A bittersweet season came to an early end yet again for the Cincinnati Bengals yesterday as the team was handed another loss in their first and only playoff contest this season. Coming off a season last year where the Bengals won the AFC North division title, but still lost in their first playoff game for a third year in a row against the Chargers, expectations were high in Cincinnati for better results this year. They had been building on past success three seasons in a row, and there was some buzz that they might still be getting better. Quarterback Andy Dalton signed a huge contract that raised eyebrows in the off-season, but when the team raced out to a hot 3-0 start, things looked promising. Indeed, the Bengals were in first place in the divisional race for most of the season. Yet, they lost a big showdown in the regular season finale at Pittsburgh for the division title. Now, they followed that up with yet another loss in the playoffs. Once again, the Bengals playoff appearance this year can be summed up as one and done.
Much like in their other playoff contests in recent seasons, Cincinnati simply could not generate sufficient offense to get the job done. While the defense played fairly tough through most of the game, the offense was unable to produce any real quality scoring chances late in the game when it was needed most. When the Colts began to apply much strong pressure with scoring late in the game, the Bengals simply were unable to respond.
Head coach Marvin Lewis, the architect of the record-setting 2000 Baltimore Ravens defense that is widely considered the greatest defense in NFL history, has been the head coach of the Bengals now for 12 seasons. He took over a program that had been one of the worst in the league for many years, and made some positive changes. They made the playoffs in 2005, and then qualified for the playoffs in five of the last six seasons – a record for the franchise. Lewis has led the Bengals to the postseason six times, but has yet to win a single playoff contest during all of that time. This has led to speculation that Lewis may be on his way out in Cincinnati, although he himself plans to return.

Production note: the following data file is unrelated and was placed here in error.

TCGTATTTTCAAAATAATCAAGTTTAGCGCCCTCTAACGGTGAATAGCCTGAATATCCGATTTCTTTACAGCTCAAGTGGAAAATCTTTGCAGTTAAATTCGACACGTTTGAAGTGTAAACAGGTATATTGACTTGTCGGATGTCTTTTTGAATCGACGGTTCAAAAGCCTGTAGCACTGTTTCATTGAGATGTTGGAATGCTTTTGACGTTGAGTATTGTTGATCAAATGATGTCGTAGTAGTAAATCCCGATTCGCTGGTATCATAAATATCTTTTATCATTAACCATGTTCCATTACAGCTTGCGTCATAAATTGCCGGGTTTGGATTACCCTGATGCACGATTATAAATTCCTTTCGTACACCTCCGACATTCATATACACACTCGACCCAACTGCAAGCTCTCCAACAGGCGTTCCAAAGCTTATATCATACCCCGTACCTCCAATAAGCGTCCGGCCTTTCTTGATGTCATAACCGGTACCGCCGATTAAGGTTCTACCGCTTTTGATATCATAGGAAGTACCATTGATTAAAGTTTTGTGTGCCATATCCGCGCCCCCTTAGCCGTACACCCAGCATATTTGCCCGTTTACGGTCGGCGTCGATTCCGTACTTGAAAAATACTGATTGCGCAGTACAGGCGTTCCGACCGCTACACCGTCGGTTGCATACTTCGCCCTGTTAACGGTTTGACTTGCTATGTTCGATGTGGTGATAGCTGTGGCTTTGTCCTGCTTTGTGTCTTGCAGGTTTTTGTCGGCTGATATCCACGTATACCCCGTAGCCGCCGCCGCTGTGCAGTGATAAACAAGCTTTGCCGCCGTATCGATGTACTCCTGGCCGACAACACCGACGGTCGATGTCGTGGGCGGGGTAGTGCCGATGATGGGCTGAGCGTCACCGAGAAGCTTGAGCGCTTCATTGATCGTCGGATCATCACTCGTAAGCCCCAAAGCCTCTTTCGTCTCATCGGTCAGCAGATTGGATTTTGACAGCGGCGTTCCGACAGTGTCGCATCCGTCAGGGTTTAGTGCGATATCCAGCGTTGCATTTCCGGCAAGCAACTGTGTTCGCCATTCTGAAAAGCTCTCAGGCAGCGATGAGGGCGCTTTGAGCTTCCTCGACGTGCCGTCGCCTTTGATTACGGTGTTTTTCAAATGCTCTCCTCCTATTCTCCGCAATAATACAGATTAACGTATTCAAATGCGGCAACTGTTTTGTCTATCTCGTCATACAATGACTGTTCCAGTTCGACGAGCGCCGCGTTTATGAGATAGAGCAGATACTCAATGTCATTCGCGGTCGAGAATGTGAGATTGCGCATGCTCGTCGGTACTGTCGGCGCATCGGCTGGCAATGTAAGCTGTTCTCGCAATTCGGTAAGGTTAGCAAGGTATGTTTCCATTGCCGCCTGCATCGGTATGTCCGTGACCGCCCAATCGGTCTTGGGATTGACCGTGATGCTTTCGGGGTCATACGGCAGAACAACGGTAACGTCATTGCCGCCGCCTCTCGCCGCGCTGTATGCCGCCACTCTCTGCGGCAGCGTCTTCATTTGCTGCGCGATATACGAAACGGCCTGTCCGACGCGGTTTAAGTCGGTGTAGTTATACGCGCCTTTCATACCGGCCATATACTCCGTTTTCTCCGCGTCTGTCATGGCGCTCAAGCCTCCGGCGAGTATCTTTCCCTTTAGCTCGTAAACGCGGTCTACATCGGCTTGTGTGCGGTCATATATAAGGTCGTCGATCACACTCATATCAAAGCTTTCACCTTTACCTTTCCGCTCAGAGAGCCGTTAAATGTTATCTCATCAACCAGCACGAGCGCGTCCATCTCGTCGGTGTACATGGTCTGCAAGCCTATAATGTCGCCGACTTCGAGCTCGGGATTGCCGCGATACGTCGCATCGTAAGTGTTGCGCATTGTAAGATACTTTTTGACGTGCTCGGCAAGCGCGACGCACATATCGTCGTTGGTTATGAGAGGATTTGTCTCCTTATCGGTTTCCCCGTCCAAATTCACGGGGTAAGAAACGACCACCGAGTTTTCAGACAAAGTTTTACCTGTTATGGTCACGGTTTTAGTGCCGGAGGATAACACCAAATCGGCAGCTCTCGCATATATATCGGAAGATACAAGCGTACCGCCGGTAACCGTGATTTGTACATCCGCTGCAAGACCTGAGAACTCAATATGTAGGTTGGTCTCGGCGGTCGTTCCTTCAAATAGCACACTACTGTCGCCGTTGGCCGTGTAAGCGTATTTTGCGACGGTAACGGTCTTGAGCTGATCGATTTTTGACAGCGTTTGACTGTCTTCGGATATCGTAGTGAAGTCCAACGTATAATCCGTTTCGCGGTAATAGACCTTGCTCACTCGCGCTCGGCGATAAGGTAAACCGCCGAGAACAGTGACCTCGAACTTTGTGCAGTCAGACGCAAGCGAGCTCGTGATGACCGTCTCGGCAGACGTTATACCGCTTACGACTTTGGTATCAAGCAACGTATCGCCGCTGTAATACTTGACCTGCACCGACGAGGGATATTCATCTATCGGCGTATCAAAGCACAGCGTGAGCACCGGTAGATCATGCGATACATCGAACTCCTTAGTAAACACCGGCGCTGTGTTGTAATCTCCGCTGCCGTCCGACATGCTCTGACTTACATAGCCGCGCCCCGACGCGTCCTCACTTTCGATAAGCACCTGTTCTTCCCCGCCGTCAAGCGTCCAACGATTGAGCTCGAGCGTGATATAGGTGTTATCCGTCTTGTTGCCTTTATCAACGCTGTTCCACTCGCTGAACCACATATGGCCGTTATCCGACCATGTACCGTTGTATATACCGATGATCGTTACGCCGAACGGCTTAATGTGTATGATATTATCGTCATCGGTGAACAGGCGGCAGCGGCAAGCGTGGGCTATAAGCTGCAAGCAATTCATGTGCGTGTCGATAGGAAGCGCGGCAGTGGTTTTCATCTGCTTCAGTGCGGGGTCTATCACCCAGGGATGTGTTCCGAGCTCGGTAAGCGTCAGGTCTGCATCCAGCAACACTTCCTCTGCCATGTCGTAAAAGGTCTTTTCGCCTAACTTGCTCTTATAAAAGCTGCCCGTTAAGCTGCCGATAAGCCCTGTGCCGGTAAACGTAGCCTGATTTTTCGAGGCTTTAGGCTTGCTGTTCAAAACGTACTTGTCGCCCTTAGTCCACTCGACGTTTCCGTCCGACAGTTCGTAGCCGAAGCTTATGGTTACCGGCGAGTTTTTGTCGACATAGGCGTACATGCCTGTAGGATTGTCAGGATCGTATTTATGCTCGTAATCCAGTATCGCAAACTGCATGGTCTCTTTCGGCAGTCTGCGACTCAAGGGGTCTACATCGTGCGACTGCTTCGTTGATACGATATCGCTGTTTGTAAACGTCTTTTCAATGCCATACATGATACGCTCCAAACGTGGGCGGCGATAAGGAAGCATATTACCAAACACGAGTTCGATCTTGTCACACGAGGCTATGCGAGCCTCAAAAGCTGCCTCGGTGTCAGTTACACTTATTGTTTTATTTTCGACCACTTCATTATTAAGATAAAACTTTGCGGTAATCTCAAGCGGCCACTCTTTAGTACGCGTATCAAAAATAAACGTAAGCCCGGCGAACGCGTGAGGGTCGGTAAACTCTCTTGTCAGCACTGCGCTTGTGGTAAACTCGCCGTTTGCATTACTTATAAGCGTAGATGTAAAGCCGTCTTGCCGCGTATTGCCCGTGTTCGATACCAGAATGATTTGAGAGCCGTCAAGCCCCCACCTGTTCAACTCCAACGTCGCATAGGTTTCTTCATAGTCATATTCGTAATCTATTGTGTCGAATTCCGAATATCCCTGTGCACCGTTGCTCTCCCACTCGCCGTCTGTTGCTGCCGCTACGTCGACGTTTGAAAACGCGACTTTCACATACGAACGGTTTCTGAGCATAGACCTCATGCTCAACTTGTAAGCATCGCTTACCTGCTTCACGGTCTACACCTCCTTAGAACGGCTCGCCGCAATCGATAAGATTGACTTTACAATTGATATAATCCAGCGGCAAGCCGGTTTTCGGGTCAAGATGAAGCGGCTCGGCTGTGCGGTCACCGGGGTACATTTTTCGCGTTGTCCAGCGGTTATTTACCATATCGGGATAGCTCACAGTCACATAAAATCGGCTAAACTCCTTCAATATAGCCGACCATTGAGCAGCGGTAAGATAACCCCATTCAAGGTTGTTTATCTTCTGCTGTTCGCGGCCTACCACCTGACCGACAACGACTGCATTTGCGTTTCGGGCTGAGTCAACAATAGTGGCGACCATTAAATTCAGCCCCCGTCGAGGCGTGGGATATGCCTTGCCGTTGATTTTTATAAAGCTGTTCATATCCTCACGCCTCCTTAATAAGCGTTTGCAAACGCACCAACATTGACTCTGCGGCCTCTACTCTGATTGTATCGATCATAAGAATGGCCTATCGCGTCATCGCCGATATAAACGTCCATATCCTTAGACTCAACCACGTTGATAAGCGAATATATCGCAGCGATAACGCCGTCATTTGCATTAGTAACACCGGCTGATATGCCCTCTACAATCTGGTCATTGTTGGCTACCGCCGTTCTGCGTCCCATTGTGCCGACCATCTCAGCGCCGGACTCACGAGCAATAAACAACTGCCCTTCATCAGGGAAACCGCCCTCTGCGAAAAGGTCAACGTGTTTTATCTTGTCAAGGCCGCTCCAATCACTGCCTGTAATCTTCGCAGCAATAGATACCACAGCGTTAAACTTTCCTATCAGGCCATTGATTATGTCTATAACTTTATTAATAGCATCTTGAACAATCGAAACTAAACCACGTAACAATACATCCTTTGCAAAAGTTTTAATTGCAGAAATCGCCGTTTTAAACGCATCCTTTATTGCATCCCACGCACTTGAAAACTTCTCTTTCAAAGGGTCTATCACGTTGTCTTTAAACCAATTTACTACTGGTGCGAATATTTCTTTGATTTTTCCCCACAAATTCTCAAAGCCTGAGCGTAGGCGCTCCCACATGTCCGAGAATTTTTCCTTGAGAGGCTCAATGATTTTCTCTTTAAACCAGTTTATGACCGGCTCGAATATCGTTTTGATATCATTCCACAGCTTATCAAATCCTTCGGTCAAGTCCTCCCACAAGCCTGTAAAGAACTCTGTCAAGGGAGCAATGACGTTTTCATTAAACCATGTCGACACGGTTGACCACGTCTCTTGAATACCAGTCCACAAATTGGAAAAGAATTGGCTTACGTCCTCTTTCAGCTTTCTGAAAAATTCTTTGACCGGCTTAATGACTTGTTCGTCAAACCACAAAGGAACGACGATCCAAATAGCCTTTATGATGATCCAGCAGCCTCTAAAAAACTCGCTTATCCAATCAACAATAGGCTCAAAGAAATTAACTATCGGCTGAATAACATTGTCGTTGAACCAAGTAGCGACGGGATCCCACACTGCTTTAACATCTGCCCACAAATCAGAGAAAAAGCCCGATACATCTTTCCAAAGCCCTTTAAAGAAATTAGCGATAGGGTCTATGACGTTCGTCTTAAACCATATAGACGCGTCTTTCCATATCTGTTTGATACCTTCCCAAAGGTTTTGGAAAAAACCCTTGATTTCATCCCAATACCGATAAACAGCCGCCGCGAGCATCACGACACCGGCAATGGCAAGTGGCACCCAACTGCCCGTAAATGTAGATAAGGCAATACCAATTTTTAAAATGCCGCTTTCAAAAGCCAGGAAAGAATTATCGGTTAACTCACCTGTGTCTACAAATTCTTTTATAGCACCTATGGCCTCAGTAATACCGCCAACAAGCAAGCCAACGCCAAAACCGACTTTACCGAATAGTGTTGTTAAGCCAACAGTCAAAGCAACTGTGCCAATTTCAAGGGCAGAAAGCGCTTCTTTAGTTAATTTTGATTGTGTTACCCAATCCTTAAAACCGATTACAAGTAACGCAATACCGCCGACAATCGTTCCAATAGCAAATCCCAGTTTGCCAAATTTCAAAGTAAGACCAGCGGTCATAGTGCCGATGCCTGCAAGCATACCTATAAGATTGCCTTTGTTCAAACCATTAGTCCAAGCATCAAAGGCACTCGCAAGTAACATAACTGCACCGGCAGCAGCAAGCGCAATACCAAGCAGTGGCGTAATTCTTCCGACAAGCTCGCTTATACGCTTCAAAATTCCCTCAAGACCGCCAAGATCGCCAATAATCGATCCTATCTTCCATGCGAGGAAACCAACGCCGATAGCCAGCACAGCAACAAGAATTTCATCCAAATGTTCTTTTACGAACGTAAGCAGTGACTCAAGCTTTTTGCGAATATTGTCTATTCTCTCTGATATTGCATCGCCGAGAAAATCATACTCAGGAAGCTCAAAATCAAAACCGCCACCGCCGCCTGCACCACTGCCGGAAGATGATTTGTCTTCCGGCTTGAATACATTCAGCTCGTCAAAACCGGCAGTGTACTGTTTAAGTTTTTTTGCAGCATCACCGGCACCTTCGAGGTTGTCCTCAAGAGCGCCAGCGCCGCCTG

Yet, increasingly, the Bengals are being measured not so much by the regular season success that has consistently gotten them to the playoffs in recent seasons, but by the decided lack of success once they get there. In being handed yet another playoff loss yesterday, the Bengals earned the dubious distinction as the only team in NFL history to get bounced out of the first round in four consecutive playoff appearances.
Dalton finished the day having completed 18 of 35 passes for 151 yards and with a lost fumble, as his team fell short in the playoffs once again. With this loss, his overall record in the playoffs stands at a dismal 0-4, and will add fuel to the first for those who criticize the quarterback, and suggest that he is not worth the exorbitant price that the Bengals were willing to pay him for his services. During the regular season, his performance did not stand out anywhere near what other quarterbacks with nine figure salaries have produced, as he threw 19 touchdowns and 17 interceptions, and did not rank anywhere near the elite quarterbacks statistically. He had some truly bad games, particularly at home against the Browns during a nationally televised game. With another subpar performance, many feel that he is best defined by his playoff failures, more than anything else.
By contrast, Colts quarterback Andrew Luck threw for 376 yards and 1 touchdown in helping lift Indianapolis past the Bengals. The Colts will now travel to Denver to take on their former star quarterback, Peyton Manning, and the rest of the Broncos. It is the second season in a row that the Colts advanced to the divisional round of the playoffs. Last year, they overcame a 28-point deficit to defeat Kansas City. This season, they overcame early mistakes to ultimately hand the Bengals yet another loss in the playoffs – the seventh straight loss in a playoff game for a team that has gone longer than any other team without a playoff win. The last time Cincinnati won a playoff game in January of 1991.
Commentary by Charles Bordeau
Photo by Navin75 – Flickr